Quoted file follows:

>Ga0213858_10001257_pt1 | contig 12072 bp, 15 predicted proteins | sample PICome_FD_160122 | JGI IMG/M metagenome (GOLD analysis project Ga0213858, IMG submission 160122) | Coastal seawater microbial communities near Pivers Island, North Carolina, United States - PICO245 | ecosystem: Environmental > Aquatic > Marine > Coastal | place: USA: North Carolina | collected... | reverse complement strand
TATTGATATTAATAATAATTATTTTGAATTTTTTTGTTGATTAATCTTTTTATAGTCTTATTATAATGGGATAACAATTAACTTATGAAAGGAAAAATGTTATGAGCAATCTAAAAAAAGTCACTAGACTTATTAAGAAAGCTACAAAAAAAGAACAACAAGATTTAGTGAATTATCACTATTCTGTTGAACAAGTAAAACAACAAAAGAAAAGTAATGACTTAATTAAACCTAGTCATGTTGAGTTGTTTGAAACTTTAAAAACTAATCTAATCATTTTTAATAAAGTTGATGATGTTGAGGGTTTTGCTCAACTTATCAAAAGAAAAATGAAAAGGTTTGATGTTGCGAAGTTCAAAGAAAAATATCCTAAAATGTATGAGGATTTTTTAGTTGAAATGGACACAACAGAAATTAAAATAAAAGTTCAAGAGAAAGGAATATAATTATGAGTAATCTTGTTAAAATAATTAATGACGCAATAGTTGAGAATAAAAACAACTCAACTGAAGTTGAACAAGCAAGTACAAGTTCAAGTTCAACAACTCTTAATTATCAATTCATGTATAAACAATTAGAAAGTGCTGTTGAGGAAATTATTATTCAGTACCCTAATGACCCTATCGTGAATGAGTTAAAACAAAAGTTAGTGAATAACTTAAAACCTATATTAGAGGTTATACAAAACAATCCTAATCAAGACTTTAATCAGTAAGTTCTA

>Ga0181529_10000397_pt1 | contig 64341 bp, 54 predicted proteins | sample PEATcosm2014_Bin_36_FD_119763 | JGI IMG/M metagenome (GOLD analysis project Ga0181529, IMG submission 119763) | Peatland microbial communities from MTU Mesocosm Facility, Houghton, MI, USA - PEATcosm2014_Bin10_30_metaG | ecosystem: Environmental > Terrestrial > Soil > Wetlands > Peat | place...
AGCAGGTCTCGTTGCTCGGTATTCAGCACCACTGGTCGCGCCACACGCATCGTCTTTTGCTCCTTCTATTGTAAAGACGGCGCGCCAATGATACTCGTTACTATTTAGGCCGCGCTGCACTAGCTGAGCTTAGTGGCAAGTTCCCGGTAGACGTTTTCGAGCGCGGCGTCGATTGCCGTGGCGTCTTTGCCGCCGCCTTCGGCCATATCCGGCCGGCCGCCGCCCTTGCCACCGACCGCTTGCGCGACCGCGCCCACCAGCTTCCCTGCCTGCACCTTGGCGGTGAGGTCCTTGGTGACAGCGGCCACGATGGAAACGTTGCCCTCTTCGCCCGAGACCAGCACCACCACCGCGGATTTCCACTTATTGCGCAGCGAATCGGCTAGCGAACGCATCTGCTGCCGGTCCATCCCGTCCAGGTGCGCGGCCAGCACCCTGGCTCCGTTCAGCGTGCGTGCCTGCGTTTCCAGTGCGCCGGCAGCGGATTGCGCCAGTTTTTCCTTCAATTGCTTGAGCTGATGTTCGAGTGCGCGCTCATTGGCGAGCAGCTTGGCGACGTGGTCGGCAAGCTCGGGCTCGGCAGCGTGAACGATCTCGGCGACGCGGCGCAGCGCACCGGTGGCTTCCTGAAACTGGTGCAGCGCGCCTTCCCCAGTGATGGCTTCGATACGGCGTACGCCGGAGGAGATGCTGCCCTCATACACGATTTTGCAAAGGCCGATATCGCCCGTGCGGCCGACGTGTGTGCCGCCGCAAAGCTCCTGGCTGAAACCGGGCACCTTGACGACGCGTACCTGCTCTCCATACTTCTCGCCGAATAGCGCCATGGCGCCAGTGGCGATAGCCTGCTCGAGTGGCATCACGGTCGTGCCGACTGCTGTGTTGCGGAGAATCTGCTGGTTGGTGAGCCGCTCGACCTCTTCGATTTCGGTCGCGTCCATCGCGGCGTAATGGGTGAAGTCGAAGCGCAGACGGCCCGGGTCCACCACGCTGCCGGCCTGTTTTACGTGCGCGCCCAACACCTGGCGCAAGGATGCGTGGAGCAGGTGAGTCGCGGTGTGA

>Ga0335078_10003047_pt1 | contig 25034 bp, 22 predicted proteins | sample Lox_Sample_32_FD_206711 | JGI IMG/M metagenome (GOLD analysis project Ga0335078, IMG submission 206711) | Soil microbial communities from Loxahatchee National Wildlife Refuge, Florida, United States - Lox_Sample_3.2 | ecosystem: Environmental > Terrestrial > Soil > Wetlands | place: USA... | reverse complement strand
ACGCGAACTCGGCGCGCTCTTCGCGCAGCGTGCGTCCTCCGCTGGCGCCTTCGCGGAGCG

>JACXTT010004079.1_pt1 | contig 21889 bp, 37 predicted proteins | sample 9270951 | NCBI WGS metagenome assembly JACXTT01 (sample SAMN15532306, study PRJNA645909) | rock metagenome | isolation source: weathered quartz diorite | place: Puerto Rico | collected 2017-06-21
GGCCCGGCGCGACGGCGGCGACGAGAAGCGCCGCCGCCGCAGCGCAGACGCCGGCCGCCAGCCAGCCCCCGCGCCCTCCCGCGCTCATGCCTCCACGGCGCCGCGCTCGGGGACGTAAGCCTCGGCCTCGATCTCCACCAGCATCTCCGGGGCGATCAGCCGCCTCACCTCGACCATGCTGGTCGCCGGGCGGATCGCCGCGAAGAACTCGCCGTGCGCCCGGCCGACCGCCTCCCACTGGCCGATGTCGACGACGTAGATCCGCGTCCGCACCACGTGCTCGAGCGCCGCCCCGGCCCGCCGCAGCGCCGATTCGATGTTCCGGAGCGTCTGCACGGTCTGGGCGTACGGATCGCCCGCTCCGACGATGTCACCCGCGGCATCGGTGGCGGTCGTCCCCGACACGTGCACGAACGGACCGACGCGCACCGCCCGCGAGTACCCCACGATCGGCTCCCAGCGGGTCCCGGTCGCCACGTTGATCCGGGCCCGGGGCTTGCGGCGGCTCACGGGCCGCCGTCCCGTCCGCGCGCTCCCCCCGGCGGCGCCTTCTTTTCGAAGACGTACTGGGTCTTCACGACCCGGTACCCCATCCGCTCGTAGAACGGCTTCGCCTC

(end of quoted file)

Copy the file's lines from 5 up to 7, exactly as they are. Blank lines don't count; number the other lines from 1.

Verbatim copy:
>Ga0335078_10003047_pt1 | contig 25034 bp, 22 predicted proteins | sample Lox_Sample_32_FD_206711 | JGI IMG/M metagenome (GOLD analysis project Ga0335078, IMG submission 206711) | Soil microbial communities from Loxahatchee National Wildlife Refuge, Florida, United States - Lox_Sample_3.2 | ecosystem: Environmental > Terrestrial > Soil > Wetlands | place: USA... | reverse complement strand
ACGCGAACTCGGCGCGCTCTTCGCGCAGCGTGCGTCCTCCGCTGGCGCCTTCGCGGAGCG

>JACXTT010004079.1_pt1 | contig 21889 bp, 37 predicted proteins | sample 9270951 | NCBI WGS metagenome assembly JACXTT01 (sample SAMN15532306, study PRJNA645909) | rock metagenome | isolation source: weathered quartz diorite | place: Puerto Rico | collected 2017-06-21